You will also need two pairs of buckets. These can be bought commercially <https://www.organiccatalogue.com/products/bokashi-kitchen-waste-composting-kit-2-buckets-container-and-1kg-bran-_783168?gclid=Cj0KCQjwy6T1BRDXARIsAIqCTXrH53jSBO9ERGd_De8KznD2Kl-EwTbHm8qduYqfzwKMdUesVX9cHVkaAqDdEALw_wcB>, but it’s often quicker and more cost-effective to make your own containers.
Basically, you need two stacking containers that have airtight lids. The top container has holes drilled in the bottom and is the one you seal airtight. This sits inside the other container, making an airtight seal. I use plastic popcorn buckets, as my kids always enjoy a movie night, I have plenty around the house. You’ll also need a plastic bag and something small like a saucer that can fit inside your top container.
You’re then ready to go. Put a 2cm layer of Bokashi bran on the base of the top container – then lay a thin layer of food waste on top of the bran. I would avoid oils and big bones – they will break down but will take a long time and consume a lot of bran. It’s best to cut the waste into small pieces or blitz it in a food processor, as the system will work quicker. I also use a potato-masher to press the food down into the bran and expel as much of the air.
Then sprinkle another layer of Bokashi bran on top of the food waste and cover with your plastic bag and your weight, or saucer. Close the lid. The idea is to drive out as much air as you can, as Bokashi is a process where you try to exclude air. Keep this up until the bin is full to the brim, then seal it up and lay it down for two to four weeks.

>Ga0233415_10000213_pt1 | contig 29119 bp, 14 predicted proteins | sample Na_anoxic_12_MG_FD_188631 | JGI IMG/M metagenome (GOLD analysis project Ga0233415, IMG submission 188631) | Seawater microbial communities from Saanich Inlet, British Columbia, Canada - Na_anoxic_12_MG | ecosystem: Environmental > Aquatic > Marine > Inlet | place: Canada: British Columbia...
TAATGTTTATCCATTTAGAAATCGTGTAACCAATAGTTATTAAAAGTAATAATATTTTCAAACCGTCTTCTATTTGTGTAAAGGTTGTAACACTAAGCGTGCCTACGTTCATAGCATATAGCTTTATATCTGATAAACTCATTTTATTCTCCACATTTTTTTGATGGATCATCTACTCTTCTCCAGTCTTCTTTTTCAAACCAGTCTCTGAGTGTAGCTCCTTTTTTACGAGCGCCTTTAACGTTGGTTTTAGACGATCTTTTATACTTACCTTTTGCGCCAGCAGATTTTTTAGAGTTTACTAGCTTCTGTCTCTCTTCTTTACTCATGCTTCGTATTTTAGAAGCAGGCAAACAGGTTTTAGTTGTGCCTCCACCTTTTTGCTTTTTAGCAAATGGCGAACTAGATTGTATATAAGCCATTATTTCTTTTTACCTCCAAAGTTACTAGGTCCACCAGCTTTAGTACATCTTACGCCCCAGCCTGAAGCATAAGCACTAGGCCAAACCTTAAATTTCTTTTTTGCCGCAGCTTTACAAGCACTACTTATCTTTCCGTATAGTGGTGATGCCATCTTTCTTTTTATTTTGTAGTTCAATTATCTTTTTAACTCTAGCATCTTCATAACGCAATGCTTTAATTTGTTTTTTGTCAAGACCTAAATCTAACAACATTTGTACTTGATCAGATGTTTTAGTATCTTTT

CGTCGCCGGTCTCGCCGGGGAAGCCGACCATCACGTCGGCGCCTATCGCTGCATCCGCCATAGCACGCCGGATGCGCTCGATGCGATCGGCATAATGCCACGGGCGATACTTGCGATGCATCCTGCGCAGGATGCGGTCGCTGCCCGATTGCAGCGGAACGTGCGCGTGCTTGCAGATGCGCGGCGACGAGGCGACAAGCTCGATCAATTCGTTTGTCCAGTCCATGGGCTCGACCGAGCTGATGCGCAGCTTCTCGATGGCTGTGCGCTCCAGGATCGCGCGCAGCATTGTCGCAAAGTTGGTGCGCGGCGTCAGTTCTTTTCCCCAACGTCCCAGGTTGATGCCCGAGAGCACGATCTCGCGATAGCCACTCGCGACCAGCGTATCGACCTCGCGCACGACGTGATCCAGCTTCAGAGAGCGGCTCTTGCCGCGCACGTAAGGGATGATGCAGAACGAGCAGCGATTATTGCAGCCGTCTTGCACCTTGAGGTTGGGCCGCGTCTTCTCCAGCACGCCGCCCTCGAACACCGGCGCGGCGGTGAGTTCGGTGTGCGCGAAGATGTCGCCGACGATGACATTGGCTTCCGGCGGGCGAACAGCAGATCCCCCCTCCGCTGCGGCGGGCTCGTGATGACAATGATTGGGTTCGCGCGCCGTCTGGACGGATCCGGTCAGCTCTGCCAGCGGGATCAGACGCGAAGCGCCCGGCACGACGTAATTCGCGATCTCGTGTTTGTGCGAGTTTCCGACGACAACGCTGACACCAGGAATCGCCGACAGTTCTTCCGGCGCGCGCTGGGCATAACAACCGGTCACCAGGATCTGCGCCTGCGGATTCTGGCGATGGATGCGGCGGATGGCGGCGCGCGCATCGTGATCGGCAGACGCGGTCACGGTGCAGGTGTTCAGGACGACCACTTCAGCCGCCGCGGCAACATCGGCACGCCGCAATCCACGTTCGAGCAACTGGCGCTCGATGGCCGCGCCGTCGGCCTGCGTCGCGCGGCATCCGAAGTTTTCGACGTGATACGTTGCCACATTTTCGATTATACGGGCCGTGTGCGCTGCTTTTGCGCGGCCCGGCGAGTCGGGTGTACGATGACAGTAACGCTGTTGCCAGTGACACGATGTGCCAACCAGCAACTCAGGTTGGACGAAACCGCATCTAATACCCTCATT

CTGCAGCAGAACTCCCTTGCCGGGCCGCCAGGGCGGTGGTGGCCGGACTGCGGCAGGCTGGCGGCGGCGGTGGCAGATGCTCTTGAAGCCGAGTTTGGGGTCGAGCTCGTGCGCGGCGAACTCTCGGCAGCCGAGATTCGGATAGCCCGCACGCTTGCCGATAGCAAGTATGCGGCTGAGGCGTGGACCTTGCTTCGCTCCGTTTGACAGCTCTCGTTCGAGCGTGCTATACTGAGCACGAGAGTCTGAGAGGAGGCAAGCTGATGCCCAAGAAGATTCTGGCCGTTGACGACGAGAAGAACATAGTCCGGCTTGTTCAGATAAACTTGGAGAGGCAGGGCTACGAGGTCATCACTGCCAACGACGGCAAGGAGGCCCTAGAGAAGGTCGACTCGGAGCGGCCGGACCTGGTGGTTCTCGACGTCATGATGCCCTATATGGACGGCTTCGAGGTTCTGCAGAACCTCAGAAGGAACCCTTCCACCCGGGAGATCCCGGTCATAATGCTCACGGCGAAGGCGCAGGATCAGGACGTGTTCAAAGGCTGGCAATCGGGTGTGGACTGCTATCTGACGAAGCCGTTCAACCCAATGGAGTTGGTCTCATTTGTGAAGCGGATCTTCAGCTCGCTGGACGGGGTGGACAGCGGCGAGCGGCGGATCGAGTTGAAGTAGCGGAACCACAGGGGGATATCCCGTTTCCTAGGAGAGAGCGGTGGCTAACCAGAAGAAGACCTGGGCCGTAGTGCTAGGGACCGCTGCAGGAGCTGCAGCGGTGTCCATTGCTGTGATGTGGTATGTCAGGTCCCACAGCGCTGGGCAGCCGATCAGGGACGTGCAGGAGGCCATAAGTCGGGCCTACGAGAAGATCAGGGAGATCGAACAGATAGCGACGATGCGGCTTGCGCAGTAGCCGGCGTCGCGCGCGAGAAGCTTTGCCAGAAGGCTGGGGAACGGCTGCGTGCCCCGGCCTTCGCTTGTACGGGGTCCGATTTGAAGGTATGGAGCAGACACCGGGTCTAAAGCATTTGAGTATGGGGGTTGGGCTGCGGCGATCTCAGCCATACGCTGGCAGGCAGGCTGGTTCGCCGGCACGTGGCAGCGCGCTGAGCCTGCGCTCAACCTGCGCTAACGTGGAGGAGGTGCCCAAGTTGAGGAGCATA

Every couple of days you need to go back to the system, separate the buckets, and drain off the leachate. The leachate can be used as a liquid fertiliser on your plants. Some sources recommend diluting 1:100. I just pour it into my water butts, as the EM helps keep the stored water sweet. I also pour it neat down the sink, as the EM helps clean the pipes. You should notice a sweet, vinegary scent. A bit like apple cider vinegar. If the mix smells rotten and foul, it is likely rotten and foul and somehow the wrong bacteria, or air has got into the system, and you’ll have to dispose of the complete batch, wash your buckets out with disinfectant and start again.
Don’t under any circumstances be tempted to open the top bin, as it will let air into the system, and your food waste will rot, not ferment or ‘pickle’. After about three weeks, the batch will be ready. When you open your Bokashi bin, you’ll notice a whitish mould around the exterior of the food waste. In spots, it’ll be a bit fuzzy.
This develops from two of the three most common bacteria used in EM and is harmless. Some of the vegetable and fruit matter will have wilted. The contents will have sunk down by a couple of inches, as can be seen from where the ring of bokashi bran shows higher up in the bucket. The contents will not be soil, it will look the same as when you put it in, perhaps a bit greyer. Bokashi does not physically change waste but changes it chemically and structurally. The food waste will look the same, but it has been fermented or Bokashi-d.
How to use it? Well you can dig a trench in your garden and bury it then plant on top after a week or two; you can feed it to your worms; or combine it with your compost pile. Within a few days, the material will have completely broken down and you’ll be left with compost.
Bokashi is a great system and helps us deal with our food waste and carbon footprint and creates beneficial products that can be used to fertilise your garden. To start with it can be tricky getting the process right, if you have any questions or comments, please get in touch